Cricket became a passion with me, especially after he showed me a game being played on his television. I used to spend hours bowling against a wicket placed against the end of our house, and I made up different ways of keeping score.
In about 1986 I visited him. He was living in a bungalow on the edge of Portrush, on the Ballywillan Road. His wife had previously died in 1977 and he had remarried to her sister, Lily, who had been living with them in their later years.
I spent a very enjoyable and memorable couple of hours with them, sipping on sherry, and chatting about old times. I asked him where he had found all the fascinating historical facts about Portrush and the area, history that used to enthral me. He remembered the book and the author, but regretted that he did not have a copy, otherwise I felt sure he would have given it to me. It was not until recent times that I discovered a complete transcript of the book on the internet.
Before I left him, I took the opportunity to do something I had wanted to do for many years. I told him what a great influence he had been on me. I thanked him for having given me such a good grounding and fostering my interest in a diverse range of subjects. It was an emotional moment for me and I suspect it was also for him. He was already an old man at that time, and shortly after, he had a stroke.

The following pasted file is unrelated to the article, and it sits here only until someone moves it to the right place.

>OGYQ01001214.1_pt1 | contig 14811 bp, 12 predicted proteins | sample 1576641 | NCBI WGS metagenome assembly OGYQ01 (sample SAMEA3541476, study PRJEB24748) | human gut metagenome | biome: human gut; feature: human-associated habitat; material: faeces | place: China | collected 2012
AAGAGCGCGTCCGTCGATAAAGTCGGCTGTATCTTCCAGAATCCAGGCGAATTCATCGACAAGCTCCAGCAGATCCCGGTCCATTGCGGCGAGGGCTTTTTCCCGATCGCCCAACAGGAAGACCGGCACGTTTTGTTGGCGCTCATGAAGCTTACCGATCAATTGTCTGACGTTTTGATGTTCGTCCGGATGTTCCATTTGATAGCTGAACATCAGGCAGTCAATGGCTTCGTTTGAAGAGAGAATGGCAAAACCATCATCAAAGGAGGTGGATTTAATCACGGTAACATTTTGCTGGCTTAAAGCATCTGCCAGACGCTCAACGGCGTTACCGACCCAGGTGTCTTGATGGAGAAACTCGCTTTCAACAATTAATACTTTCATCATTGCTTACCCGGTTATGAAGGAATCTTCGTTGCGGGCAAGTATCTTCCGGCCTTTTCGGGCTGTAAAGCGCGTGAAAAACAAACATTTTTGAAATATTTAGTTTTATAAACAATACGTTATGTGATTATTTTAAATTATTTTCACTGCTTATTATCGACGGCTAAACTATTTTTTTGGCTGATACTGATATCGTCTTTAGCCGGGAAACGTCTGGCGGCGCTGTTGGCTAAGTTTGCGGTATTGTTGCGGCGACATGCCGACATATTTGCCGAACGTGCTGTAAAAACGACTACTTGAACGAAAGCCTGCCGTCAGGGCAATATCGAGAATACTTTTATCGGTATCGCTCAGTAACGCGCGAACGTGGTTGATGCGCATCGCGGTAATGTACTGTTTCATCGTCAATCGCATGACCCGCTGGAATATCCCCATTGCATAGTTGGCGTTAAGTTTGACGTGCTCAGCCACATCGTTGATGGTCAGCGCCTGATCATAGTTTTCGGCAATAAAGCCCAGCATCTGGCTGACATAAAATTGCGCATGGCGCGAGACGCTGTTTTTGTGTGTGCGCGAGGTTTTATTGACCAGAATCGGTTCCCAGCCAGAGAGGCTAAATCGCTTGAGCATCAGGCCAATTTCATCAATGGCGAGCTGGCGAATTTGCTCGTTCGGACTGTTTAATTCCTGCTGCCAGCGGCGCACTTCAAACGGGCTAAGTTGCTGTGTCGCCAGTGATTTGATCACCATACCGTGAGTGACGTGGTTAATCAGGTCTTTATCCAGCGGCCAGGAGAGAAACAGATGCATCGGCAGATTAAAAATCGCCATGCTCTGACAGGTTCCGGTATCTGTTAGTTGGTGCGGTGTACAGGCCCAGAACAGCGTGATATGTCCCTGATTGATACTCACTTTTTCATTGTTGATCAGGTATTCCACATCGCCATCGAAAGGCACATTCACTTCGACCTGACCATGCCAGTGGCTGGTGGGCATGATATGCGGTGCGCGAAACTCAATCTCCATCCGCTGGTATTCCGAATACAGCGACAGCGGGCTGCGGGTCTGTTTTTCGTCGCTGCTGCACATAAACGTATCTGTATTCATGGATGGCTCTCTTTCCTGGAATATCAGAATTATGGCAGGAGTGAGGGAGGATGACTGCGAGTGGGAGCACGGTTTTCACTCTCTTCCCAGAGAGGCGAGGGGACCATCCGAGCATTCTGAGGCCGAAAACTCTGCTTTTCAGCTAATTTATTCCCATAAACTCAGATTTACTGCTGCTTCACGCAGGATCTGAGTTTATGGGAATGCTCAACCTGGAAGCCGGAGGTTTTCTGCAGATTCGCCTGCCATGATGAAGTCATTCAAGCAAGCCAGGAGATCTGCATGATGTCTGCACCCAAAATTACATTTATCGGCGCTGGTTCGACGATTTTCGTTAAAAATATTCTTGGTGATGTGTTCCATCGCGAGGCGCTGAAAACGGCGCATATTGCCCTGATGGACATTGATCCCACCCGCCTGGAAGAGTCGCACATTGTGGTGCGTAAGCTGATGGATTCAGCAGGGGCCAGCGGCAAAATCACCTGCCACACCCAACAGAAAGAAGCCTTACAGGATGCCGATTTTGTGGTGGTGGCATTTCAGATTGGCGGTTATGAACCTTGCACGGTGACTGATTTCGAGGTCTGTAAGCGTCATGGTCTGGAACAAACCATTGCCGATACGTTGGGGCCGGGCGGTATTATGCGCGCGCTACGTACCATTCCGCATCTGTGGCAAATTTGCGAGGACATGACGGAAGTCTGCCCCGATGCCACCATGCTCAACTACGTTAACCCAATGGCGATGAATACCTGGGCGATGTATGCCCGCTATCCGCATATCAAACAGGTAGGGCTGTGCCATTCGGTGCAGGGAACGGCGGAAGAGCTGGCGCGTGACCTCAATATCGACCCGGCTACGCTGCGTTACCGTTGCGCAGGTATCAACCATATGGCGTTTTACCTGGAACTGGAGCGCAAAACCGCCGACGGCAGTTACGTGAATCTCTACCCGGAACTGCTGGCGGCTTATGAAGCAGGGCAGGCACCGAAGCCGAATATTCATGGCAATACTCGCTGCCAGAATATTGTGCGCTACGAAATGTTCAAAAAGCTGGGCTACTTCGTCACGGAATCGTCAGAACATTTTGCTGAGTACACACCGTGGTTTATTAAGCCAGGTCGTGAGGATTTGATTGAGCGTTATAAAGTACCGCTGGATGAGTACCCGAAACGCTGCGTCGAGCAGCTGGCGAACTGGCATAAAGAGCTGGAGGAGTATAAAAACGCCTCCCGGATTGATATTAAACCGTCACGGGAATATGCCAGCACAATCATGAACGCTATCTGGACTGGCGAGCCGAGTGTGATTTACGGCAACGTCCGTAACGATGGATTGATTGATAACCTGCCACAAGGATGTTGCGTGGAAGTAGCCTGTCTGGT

He and Lily spent their last days in an old people’s home in Portrush. He died in 1992 and was buried beside Nan, just outside the door of the ruined church at Ballywillan.
Lily died some time later and was buried in the new graveyard, across the road from the old church. I have always thought that Jim and Nan would have wanted her to be buried with them.
One thought on “Jimmy”
You want to talk about emotional, you almost got me, mate. Beautiful story. Well done. It is seldom one has, or more importantly, takes the opportunity to thank ones mentor.